Energy, Environmental, Transportation Market
A proposed 162 MW solar project to be built on 611 acres of a privately owned property in Central Michigan is estimated to generate enough energy to power over 25,000 homes. Since many of these existing homes are adjacent to the proposed new solar farm, noise generated by its equipment was of concern. While solar panels themselves are silent, certain pieces of equipment on a solar farm do produce sound. For example, inverters and transformers generate low-frequency sound, with acoustic frequencies of 120 hertz and harmonics (240, 360 Hz). This equipment produces a typical “hum” you might hear when around electrical equipment.
Acentech consulted with development team to conduct a background sound survey, perform a noise evaluation, and provide recommended noise controls for the planned farm. Using Cadna/A software, we developed an acoustic model of the proposed solar farm and the surrounding neighborhood. The model estimated noise impacts from equipment at the proposed solar farm, which will include 64 inverters, 2 substation transformers, 2 POI transformers, and approximately 6,500 tracker motors. During normal nighttime operation, the inverters and tracker motors would remain inactive, but the transformers would remain energized and continue to produce noise.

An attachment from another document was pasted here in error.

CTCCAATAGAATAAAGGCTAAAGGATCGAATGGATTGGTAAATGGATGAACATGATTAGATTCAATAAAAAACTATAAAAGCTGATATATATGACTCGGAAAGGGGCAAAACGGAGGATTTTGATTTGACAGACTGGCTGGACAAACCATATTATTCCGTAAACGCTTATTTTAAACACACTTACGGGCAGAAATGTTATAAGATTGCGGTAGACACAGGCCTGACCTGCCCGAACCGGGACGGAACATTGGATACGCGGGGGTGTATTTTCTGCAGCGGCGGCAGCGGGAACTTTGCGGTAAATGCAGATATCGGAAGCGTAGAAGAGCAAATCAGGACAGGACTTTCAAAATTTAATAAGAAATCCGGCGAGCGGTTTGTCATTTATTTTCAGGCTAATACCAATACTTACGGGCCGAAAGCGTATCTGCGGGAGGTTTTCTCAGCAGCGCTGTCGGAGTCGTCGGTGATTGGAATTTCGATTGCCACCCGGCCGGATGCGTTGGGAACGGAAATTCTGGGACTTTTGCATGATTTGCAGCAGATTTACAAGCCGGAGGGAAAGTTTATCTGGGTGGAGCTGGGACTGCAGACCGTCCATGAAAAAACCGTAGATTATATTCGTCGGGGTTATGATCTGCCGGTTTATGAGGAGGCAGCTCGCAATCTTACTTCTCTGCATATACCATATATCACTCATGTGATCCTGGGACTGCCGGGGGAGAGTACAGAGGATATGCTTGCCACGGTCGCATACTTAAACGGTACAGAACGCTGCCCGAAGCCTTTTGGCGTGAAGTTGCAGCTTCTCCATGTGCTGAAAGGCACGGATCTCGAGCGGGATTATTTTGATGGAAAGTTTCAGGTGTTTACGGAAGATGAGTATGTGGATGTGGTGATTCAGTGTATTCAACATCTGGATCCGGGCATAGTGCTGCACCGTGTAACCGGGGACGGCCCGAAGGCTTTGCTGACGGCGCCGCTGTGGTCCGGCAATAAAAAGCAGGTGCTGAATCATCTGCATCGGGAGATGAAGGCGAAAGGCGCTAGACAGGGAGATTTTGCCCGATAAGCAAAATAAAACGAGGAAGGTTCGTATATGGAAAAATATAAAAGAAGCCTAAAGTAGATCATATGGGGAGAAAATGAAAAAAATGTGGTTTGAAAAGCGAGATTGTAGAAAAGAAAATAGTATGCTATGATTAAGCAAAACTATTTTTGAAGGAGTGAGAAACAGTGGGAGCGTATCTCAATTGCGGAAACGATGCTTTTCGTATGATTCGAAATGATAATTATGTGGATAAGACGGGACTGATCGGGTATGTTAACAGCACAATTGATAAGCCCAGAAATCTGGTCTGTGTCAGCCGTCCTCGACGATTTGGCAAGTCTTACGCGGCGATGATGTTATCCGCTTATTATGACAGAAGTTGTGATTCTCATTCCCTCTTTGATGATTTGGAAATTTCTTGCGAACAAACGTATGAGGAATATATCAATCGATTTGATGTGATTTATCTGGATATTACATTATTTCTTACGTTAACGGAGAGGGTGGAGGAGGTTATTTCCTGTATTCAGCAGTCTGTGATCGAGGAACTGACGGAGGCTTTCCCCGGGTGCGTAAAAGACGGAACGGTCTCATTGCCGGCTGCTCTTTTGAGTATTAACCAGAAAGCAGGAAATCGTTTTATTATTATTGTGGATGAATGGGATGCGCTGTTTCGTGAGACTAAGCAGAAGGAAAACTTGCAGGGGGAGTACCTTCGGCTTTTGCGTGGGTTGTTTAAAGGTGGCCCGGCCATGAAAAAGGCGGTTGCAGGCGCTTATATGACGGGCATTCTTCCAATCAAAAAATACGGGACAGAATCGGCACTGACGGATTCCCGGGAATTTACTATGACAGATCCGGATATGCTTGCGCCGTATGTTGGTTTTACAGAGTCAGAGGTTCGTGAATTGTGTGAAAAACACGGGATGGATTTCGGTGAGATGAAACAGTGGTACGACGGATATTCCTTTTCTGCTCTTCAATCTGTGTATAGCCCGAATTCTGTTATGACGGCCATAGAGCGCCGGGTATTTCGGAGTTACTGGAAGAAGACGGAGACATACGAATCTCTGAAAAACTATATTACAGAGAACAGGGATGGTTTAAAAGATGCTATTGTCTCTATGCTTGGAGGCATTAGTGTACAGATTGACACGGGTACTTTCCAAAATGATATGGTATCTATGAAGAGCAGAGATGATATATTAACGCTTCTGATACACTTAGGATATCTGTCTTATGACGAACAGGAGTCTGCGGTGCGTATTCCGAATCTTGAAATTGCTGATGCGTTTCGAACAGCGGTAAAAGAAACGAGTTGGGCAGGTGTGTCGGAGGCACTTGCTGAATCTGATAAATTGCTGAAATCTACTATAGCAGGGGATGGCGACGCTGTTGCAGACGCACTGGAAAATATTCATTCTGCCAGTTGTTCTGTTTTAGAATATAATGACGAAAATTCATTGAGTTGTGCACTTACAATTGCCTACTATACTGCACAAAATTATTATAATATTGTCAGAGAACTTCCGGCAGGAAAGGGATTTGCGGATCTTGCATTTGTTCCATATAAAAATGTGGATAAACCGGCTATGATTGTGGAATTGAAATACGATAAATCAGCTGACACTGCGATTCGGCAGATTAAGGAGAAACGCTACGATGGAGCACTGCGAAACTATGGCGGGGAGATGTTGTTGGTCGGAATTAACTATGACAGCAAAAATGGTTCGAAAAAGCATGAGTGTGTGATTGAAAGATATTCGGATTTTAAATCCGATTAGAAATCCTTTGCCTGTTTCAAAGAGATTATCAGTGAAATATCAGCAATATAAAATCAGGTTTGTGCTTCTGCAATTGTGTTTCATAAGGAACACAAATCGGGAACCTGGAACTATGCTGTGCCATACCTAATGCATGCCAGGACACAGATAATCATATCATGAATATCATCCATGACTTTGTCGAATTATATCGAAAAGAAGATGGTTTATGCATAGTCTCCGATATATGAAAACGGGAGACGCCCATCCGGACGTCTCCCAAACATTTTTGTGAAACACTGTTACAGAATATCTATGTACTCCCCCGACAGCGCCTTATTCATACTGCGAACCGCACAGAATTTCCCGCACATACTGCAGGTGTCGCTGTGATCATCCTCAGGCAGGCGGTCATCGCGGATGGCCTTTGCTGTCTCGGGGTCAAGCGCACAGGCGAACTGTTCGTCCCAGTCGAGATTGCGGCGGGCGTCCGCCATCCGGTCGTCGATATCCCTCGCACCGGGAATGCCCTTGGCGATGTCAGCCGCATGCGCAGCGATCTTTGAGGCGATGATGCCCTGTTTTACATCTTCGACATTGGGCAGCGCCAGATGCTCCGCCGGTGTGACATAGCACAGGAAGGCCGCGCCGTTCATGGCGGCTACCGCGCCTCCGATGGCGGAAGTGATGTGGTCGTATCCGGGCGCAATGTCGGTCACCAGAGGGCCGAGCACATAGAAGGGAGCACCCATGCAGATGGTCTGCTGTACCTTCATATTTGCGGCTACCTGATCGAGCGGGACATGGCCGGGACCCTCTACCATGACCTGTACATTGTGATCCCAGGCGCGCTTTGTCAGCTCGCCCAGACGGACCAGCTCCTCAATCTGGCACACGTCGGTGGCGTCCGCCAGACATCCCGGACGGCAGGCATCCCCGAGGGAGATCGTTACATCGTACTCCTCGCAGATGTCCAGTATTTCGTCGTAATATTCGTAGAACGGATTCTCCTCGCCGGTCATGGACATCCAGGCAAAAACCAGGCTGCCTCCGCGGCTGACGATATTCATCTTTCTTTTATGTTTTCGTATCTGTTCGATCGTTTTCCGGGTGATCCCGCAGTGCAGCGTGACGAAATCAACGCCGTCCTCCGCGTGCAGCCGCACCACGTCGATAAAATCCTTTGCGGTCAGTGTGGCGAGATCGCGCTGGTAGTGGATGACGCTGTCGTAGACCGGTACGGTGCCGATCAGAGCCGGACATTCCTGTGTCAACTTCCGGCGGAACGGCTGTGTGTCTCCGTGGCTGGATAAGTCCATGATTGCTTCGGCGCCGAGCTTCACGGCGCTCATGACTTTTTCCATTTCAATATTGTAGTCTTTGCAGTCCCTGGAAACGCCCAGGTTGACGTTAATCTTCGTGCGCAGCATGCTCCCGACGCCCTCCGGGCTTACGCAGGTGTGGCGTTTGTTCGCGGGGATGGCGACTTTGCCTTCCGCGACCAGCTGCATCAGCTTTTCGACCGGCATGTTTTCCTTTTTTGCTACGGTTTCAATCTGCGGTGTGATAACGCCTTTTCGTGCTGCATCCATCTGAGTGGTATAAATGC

Our study confirmed that the project would comply with the EPA’s typical noise guidelines for Day-Night Average Sound Level. To aid in this compliance, we recommended the inclusion of noise mitigation for receivers with predicted increases over ambient sound greater than 5 dB. Sound mitigation of the inverters was as simple as relocating the inverters further from residences. For the project site itself and the POI transformers, we suggested a noise barrier. Acentech offered noise consulting services for the detailed design phase as well, which furnishes continued community support for the duration of the project.